2http://beerpulse.com/2013/11/aviator-brewing-to-double-production-in-2014-1941/
3http://www.greenvillemixer.com/mixer/duck-rabbit-makes-twc-arena-debut-2234807
4http://www.bizjournals.com/triangle/news/2015/02/23/carolina-brewery-20th-anniversary-chapel-hill-nc.html

 

So we’ve probably convinced you that our system is tiny, and and now you might be wondering: “why?” Our brewery is a size that we feel we can manage well with an eye toward focusing our distribution on the Hillsborough community, using as many locally-produced ingredients as possible, and–last but certainly not least–keeping our day jobs!  We love the idea of Regulator Brewing Company growing into a larger facility in the future, but that’s a long way off. For now, in the words of Goldilocks,  this is “juuuuuust right.”

*Still curious about what a “picobrewery” looks like? You could put one on your kitchen counter.

The Setup!

Well hey, y’all!  We’ve been working hard getting things set up at the brewhouse.  Thought we’d take you on a preliminary tour.

photo 4
R-L: Hot Liquor Tank, Mashtun, Boil Kettle

Check out the pots on that custom-built table!  The black box on the wall is the brains of the system, allowing us to control temperatures and liquid flow. We’ll use the HLT (right) to heat water, half of which will run through a hose into the mashtun (middle), where we’ll add the crushed grain.  Water will continuously cycle between the HLT and mashtun to retain appropriate temperature while the grain mashes/steeps.  Once that process is done, the wort will be drained off into the boil kettle (left)…to be boiled.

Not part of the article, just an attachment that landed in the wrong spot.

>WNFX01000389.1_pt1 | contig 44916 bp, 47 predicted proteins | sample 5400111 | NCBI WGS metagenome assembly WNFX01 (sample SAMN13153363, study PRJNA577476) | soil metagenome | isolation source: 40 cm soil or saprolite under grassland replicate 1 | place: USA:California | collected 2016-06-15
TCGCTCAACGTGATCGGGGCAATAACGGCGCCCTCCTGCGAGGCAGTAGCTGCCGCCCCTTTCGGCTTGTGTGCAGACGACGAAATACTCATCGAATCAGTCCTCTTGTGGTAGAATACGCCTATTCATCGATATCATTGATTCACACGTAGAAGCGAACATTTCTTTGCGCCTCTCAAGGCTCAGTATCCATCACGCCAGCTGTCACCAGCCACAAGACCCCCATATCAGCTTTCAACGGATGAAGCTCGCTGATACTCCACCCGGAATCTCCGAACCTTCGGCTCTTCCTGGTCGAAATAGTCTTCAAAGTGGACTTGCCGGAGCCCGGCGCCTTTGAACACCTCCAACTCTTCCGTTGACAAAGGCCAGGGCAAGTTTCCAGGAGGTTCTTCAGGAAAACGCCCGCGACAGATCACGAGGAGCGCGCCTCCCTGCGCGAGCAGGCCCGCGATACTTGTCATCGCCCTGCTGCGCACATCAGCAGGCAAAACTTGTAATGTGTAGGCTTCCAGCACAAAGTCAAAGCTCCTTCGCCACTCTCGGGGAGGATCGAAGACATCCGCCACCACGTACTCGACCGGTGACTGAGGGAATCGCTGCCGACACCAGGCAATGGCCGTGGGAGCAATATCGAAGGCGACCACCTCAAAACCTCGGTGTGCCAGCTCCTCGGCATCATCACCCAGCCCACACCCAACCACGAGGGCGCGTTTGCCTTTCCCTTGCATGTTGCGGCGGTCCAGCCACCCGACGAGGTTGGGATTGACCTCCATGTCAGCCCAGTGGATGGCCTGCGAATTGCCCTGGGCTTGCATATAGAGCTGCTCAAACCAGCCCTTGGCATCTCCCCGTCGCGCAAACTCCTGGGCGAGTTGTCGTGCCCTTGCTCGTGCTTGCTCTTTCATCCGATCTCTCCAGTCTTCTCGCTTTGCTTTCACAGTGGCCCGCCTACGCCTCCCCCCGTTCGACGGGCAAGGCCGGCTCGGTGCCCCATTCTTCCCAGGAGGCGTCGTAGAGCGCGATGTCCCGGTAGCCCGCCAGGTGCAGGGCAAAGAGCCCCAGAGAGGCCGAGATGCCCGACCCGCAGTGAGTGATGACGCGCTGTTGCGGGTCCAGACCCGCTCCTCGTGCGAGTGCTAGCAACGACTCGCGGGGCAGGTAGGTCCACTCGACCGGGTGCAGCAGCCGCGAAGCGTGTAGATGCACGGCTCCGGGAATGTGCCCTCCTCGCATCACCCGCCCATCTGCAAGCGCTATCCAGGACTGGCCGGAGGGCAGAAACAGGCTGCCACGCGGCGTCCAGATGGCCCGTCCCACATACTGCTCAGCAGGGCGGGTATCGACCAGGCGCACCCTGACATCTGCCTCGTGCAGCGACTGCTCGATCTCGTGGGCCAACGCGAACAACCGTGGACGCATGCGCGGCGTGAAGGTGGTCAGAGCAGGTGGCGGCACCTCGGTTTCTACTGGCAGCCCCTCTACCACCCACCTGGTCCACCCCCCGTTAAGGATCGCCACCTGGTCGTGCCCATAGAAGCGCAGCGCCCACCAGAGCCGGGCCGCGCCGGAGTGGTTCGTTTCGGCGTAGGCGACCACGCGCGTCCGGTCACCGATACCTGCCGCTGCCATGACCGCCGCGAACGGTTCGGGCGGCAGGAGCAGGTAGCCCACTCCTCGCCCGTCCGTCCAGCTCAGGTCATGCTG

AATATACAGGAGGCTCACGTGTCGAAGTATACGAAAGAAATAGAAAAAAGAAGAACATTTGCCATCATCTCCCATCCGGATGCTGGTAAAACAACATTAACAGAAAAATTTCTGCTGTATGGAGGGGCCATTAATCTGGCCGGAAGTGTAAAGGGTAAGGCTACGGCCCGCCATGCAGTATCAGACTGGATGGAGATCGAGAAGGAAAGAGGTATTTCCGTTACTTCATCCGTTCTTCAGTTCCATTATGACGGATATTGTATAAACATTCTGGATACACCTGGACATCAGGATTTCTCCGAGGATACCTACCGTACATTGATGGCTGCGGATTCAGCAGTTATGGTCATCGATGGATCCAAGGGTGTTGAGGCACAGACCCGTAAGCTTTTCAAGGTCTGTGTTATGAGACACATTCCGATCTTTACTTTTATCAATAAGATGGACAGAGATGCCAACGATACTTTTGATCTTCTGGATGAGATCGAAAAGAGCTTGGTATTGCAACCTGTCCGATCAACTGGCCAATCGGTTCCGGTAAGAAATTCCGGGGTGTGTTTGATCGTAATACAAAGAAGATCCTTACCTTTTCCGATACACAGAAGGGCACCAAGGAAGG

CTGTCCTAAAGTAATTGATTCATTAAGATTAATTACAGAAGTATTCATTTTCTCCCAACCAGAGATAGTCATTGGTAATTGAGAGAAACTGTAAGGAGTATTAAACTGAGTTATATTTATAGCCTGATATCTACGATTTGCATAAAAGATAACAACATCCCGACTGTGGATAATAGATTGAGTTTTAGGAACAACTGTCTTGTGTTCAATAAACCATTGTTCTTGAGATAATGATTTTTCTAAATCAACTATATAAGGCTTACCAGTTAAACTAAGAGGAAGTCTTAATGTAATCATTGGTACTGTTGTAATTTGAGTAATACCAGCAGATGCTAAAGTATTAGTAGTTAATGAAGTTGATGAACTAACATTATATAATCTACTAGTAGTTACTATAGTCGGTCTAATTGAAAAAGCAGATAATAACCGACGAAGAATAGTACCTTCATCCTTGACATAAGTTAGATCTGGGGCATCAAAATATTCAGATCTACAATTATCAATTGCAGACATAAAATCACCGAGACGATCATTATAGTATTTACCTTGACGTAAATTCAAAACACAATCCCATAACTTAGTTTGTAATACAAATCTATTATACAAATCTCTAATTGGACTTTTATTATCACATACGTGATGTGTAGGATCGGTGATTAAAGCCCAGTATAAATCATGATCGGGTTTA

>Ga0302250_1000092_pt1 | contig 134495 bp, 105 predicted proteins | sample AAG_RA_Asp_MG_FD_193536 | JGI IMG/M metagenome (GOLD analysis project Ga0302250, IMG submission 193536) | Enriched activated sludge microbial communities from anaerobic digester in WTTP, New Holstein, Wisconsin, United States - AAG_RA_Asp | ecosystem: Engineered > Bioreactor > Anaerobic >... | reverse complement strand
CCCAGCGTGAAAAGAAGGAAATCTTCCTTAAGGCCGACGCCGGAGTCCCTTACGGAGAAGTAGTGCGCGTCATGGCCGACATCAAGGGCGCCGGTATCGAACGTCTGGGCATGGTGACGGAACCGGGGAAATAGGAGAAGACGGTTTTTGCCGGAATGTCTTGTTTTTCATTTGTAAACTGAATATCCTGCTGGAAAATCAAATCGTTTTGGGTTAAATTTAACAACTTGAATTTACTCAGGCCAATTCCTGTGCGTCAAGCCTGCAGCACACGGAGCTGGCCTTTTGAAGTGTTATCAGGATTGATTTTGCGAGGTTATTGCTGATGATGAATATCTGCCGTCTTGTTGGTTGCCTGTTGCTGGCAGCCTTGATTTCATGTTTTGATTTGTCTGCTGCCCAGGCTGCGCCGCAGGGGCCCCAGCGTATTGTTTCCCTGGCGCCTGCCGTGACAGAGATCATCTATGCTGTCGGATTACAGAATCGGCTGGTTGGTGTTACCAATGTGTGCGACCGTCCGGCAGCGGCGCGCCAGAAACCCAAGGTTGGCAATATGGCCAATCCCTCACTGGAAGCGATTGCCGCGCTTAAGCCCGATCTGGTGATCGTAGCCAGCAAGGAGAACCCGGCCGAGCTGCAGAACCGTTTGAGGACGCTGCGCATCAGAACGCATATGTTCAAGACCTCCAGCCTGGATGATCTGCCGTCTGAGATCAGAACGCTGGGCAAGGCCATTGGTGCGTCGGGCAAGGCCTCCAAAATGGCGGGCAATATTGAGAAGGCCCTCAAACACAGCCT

Electric heating element in the boil kettle

Electric heating element in the boil kettle

Once boiled, the beer-to-be is transferred into the Fermenators, which are housed in temp-controlled freezers.  The yeast goes to work during this stage.

Fermenators

Fermenators

And finally it will transfer to the kegs/brite tanks to condition, clarify and carbonate.  The whole process is a little bit magic, but we actually get to use a magic/carbonation wand during this last step to introduce the bubbles before bottling right out of the brite tanks.  Sweet.

Brite Tanks

Brite Tanks

We’re getting there – one electrical outlet, one vent hood, one fermenator at a time!

It’s Electric!

One of the first questions we asked when dreaming up Regulator was, “Is there any equipment that will allow us to produce beer of the highest quality in a small package?”